Sen. Dodd Unveils Financial Regulation Plan
ROBERT SIEGEL, host:
From NPR News, this is ALL THINGS CONSIDERED. I'm Robert Siegel.
MELISSA BLOCK, host:
And I'm Melissa Block.
It's not officially called the never-again bill, but that might be a good name for the financial overhaul unveiled today by Democratic Senator Christopher Dodd.
Senator CHRISTOPHER DODD (Democrat, Connecticut): Never again should the American taxpayer be asked to write a check because of an implicit guarantee that the federal government will bail out a company when it collapses.
BLOCK: The question remains: Can Senator Dodd's second attempt at a rewrite of financial regulations get through the Senate? In a moment, we'll hear from Senator Dodd himself. But first, NPR's John Ydstie takes a look at what's in the bill.
JOHN YDSTIE: After months of negotiating with Republicans to come up with a bipartisan bill, Senator Dodd stood before the microphones and TV cameras alone today. He broke off negotiations with Republicans last week. But Dodd maintained they had a hand in forming much of what is in the new bill.
Sen. DODD: This product that you'll be looking at today reflects an awful lot of work that has gone on between Democrats and Republicans on this committee.
YDSTIE: One area of disagreement between Senator Dodd and Republicans is the power of a new consumer financial protection agency. And Dodd's new proposal is not likely to make Republicans happy. But consumer groups are encouraged, says Ed Mierzwinski of the U.S. Public Interest Research Group, even though the new consumer guardian will be housed at the Federal Reserve.
Mr. ED MIERZWINSKI (Consumer Program Director, Public Interest Research Group): There appear to be strong firewalls to prevent the Federal Reserve from controlling the consumer financial protection agency. So the agency is in the Fed but it's not under the Fed.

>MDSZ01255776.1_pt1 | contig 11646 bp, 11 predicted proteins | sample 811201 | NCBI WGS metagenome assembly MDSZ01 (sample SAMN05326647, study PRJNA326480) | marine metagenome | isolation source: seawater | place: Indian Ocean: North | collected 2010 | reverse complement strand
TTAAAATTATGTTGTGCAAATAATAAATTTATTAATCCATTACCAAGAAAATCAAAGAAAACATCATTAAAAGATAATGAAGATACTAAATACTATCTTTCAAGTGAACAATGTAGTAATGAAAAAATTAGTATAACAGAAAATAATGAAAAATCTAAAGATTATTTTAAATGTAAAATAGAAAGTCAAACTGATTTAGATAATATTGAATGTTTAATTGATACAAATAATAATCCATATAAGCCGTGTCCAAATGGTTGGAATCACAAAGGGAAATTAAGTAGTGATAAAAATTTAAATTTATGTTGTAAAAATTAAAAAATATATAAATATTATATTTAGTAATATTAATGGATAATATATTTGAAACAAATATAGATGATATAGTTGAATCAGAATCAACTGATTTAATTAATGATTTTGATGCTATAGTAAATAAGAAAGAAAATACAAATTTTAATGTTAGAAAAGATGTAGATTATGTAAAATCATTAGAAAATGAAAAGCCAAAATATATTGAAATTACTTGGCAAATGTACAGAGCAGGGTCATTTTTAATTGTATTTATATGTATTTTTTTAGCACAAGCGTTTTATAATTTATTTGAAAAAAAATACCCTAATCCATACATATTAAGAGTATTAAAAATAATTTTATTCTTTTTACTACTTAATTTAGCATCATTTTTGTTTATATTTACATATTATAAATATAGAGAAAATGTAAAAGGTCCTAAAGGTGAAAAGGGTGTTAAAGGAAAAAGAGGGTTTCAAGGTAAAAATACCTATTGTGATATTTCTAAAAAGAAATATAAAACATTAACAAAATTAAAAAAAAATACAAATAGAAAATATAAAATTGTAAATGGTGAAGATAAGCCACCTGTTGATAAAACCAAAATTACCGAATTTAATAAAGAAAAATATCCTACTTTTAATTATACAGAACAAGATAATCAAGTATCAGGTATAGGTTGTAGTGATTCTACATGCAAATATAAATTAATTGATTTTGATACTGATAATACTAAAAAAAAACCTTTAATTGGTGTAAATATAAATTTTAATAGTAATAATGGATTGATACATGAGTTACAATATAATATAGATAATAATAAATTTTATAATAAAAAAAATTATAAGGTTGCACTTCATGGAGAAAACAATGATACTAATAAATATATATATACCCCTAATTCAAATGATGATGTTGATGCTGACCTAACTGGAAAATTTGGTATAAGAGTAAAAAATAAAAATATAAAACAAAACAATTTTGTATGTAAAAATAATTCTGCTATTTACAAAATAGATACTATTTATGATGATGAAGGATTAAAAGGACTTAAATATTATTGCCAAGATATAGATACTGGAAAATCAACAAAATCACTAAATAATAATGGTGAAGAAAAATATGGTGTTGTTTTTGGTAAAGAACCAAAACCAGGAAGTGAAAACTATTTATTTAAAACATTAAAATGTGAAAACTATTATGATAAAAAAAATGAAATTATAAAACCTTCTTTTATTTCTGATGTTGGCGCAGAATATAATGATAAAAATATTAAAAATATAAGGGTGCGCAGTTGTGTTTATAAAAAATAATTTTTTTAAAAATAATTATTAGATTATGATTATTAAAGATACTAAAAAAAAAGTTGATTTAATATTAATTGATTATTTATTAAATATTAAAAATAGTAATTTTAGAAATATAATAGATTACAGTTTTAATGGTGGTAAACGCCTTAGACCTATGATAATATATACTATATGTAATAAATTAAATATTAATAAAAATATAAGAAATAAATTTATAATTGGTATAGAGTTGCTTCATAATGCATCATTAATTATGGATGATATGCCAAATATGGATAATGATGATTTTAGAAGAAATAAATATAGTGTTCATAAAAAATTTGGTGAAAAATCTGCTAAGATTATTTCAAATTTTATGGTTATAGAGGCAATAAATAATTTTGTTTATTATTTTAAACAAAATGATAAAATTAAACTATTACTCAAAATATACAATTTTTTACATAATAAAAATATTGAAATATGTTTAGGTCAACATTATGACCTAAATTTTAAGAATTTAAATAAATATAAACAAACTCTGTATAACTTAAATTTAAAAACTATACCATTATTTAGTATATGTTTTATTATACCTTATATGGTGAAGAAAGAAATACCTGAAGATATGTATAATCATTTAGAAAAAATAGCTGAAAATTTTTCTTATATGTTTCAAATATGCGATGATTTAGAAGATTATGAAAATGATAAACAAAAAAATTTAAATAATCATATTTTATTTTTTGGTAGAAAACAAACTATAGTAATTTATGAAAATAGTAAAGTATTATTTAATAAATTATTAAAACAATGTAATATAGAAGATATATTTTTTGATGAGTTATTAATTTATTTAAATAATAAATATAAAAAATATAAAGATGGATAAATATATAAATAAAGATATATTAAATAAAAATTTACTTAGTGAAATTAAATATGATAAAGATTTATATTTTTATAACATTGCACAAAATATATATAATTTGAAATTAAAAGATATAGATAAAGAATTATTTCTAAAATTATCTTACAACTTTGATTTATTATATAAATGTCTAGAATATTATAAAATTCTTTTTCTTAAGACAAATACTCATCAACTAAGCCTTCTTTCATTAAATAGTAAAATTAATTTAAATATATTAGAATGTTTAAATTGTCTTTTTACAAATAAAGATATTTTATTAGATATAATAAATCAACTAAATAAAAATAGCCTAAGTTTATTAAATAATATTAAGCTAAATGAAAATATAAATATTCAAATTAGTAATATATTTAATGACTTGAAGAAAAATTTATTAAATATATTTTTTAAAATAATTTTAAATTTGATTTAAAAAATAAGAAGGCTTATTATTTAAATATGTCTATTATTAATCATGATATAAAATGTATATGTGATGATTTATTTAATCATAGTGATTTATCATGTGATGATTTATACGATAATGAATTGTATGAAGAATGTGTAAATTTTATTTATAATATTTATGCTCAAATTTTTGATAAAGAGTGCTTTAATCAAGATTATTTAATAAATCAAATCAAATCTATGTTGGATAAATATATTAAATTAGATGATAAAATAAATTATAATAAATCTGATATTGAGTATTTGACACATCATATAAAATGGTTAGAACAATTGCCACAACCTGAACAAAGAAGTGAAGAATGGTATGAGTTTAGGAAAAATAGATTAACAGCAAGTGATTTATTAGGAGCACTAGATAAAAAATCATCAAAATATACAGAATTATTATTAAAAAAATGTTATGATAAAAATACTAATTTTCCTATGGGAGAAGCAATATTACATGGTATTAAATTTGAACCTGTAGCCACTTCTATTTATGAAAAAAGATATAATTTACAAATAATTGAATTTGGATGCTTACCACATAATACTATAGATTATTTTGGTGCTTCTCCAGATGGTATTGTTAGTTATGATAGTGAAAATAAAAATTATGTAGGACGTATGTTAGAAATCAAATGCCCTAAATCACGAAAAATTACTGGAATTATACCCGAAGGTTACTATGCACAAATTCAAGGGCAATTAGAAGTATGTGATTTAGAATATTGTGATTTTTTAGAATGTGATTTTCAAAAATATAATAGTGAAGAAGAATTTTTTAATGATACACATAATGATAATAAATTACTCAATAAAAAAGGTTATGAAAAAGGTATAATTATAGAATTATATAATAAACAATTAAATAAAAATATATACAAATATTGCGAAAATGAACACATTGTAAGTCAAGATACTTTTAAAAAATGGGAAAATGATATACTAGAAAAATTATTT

YDSTIE: The consumer bureau would also have rulemaking and enforcement power for large, non-bank financial companies, like payday lenders, and for all banks with over $10 billion in assets. That's something large banks don't like, says Scott Talbott, head lobbyist of the Financial Services Roundtable. He says the Fed, which is responsible for the safety and soundness of banks, should be involved in enforcing consumer regulations as well.
Mr. SCOTT TALBOTT (Senior Vice President for Government Affairs, The Financial Services Roundtable): The right result is for two - is for the two halves of the (unintelligible) regulator as well as the consumer protection piece for the bureau and the Fed to work together to achieve those rules that will strengthen the entire sector.
YDSTIE: Douglas Elliott, a former investment banker who's now a fellow at the Brookings Institution, says he thinks the consumer protection bureau will lose some power as the bill moves through Congress.
Mr. DOUGLAS ELLIOTT (Fellow, Brookings Institution): I'm surprised that Senator Dodd has proposed as strong and independent - a strong consumer protection agency as he has. However, that is almost certainly going to be compromised considerably before a bill finally passes the Senate because the Republicans care too much about it.
YDSTIE: As for other elements of the bill, Dodd gives the Federal Reserve more power in this version than in his original proposal last fall, which stripped the Fed of its bank regulation powers. That's too bad, says Elliott.
Mr. ELLIOTT: Senator Dodd had been trying very bravely, I thought, to integrate all of the bank supervisory agencies at the federal level into one safety and soundness regulator. I think that would've been a good idea, but it always seemed politically too difficult and he's obviously had to move away from that.
YDSTIE: What Dodd has done is delineate more clearly which banks will come under the remaining regulators: the Fed, the FDIC and the Office of Comptroller of the Currency. The bill also includes a financial stability oversight council to protect the overall system from collapse. Its approach to regulating exotic financial products like derivatives has not been finalized.
John Ydstie, NPR News, Washington.
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